BMB Reports 2020; 53(9): 453-457  https://doi.org/10.5483/BMBRep.2020.53.9.141
How Z-DNA/RNA binding proteins shape homeostasis, inflammation, and immunity

Chun Kim*

Department of Molecular and Life Science, Hanyang University [ERICA Campus], Ansan 15588, Korea
Correspondence to: Tel: +82-31-400-5512; Fax: +82-31-400-5457; E-mail: chunkim@hanyang.ac.kr
Received: June 22, 2020; Published online: September 30, 2020.
© Korean Society for Biochemistry and Molecular Biology. All rights reserved.

cc This is an open-access article distributed under the terms of the Creative Commons Attribution Non-Commercial License (http://creativecommons.org/licenses/by-nc/4.0) which permits unrestricted non-commercial use, distribution, and reproduction in any medium, provided the original work is properly cited.
Abstract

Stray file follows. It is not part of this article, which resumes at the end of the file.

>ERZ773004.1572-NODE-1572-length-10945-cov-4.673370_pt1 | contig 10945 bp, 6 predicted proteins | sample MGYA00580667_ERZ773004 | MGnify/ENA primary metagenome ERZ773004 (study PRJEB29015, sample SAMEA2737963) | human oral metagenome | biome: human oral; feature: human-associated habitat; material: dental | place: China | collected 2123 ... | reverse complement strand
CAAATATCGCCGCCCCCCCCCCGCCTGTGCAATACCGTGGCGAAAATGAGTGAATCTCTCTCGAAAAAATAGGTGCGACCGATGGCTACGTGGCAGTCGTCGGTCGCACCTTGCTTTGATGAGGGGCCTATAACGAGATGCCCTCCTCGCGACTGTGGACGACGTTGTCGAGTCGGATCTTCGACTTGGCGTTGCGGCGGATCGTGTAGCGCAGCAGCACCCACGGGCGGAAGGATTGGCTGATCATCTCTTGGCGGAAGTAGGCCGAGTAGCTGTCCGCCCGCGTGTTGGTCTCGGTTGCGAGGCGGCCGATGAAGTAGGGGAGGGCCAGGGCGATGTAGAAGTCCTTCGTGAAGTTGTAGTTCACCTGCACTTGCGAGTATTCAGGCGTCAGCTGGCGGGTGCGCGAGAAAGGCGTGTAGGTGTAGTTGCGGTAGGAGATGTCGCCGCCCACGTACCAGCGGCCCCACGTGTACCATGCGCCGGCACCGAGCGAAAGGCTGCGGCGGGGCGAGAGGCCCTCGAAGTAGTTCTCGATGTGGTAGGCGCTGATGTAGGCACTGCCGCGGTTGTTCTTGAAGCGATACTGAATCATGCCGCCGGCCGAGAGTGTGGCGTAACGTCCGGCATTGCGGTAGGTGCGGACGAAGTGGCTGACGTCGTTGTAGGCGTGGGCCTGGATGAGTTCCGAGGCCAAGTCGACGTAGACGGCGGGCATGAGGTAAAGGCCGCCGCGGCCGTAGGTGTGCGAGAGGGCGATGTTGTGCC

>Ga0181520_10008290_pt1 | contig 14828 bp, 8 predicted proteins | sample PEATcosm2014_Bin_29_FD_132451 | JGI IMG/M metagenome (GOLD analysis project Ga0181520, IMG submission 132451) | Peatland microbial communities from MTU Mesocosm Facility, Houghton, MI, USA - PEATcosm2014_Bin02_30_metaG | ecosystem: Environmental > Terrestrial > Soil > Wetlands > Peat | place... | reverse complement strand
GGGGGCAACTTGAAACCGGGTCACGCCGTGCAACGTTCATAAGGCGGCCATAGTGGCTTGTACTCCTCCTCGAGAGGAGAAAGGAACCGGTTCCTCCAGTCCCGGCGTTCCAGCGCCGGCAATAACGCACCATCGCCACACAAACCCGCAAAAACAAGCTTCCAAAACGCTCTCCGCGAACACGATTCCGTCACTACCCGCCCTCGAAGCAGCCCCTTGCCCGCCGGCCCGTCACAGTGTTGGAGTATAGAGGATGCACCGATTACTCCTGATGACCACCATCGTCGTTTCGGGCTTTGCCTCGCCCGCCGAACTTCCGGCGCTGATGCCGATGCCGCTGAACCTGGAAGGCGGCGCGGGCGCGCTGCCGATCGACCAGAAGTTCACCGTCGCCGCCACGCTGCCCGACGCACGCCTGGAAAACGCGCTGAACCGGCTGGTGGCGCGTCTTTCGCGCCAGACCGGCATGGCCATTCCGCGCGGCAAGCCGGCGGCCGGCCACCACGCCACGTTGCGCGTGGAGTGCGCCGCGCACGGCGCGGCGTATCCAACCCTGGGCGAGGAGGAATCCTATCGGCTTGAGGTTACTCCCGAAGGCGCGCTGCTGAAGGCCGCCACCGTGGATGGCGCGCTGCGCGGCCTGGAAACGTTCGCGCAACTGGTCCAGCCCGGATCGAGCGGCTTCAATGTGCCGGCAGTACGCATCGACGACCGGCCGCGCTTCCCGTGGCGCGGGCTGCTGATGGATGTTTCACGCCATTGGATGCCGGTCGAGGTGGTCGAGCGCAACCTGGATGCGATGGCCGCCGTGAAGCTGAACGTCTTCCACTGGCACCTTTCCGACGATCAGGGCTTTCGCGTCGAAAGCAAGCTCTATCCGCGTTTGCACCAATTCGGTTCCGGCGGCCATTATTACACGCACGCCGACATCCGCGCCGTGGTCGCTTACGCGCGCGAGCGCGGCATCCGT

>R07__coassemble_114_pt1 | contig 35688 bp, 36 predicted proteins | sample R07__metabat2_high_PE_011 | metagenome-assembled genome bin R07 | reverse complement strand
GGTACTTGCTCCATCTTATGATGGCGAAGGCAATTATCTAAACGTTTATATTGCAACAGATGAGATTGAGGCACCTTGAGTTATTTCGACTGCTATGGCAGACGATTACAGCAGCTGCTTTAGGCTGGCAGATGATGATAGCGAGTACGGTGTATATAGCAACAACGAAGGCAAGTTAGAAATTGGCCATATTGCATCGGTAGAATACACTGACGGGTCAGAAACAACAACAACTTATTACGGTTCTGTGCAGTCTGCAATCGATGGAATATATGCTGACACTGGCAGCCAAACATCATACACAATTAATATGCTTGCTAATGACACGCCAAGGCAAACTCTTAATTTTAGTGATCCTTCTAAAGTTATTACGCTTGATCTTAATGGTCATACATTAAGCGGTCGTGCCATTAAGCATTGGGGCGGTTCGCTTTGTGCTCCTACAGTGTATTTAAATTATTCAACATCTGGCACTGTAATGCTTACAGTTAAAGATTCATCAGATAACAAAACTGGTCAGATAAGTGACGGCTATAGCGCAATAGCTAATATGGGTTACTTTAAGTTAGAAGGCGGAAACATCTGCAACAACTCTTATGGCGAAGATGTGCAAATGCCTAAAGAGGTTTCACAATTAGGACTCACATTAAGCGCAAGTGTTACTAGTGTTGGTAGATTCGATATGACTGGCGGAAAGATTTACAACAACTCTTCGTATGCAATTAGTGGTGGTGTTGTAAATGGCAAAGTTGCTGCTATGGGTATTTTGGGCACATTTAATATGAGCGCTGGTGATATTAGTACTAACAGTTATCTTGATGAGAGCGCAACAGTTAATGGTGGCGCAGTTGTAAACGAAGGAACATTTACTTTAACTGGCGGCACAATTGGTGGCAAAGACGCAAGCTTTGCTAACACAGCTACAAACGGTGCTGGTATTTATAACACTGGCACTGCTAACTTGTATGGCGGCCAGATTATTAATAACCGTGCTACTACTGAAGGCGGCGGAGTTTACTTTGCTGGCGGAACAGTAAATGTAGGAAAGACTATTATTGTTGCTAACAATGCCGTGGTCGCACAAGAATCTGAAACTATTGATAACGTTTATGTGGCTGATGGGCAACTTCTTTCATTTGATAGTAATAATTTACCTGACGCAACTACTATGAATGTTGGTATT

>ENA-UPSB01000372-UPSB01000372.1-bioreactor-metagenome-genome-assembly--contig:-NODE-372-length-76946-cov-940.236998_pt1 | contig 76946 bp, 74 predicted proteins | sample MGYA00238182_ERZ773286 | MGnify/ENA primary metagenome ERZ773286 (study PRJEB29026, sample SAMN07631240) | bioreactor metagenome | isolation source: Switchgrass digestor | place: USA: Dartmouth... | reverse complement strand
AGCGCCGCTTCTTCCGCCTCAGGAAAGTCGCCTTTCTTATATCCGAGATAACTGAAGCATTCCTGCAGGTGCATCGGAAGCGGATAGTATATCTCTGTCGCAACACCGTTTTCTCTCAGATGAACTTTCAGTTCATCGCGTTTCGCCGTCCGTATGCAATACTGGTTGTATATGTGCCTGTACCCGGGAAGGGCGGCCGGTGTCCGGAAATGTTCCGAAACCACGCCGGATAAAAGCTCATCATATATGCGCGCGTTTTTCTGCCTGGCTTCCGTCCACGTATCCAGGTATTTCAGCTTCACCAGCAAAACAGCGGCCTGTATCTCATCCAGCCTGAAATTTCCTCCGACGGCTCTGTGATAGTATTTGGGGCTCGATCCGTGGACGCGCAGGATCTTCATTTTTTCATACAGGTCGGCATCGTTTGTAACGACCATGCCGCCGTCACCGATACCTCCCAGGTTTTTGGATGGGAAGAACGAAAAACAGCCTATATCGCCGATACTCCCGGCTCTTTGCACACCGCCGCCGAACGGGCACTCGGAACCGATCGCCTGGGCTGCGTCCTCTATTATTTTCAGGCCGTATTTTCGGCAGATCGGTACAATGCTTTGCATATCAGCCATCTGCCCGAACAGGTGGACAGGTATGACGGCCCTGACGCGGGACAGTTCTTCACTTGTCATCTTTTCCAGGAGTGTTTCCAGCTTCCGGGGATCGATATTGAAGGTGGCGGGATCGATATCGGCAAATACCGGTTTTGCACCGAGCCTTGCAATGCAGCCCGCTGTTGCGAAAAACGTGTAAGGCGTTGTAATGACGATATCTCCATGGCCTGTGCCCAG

The right-handed double-helical structure of DNA (B-DNA), which follows the Watson-Crick model, is the canonical form of DNA existing in normal physiological settings. Even though an alternative left-handed structure of DNA (Z-DNA) was discovered in the late 1970s, Z-form nucleic acid has not received much attention from biologists, because it is extremely unstable under physiological conditions, has an ill-defined mechanism of its formation, and has obscure biological functions. The debate about the physiological relevance of Z-DNA was settled only after a class of proteins was found to potentially recognize the Z-form architecture of DNA. Interestingly, these Z-DNA binding proteins can bind not only the left-handed form of DNA but also the equivalent structure of RNA (Z-RNA). The Z-DNA/RNA binding proteins present from viruses to humans function as important regulators of biological processes. In particular, the proteins ADAR1 and ZBP1 are currently being extensively re-evaluated in the field to understand potential roles of the noncanonical Z-conformation of nucleic acids in host immune responses and human disease. Despite a growing body of evidence supporting the biological importance of Z-DNA/RNA, there remain many unanswered principal questions, such as when Z-form nucleic acids arise and how they signal to downstream pathways. Understanding Z-DNA/RNA and the sensors in different pathophysiological conditions will widen our view on the regulation of immune responses and open a new door of opportunity to develop novel types of immunomodulatory therapeutic possibilities.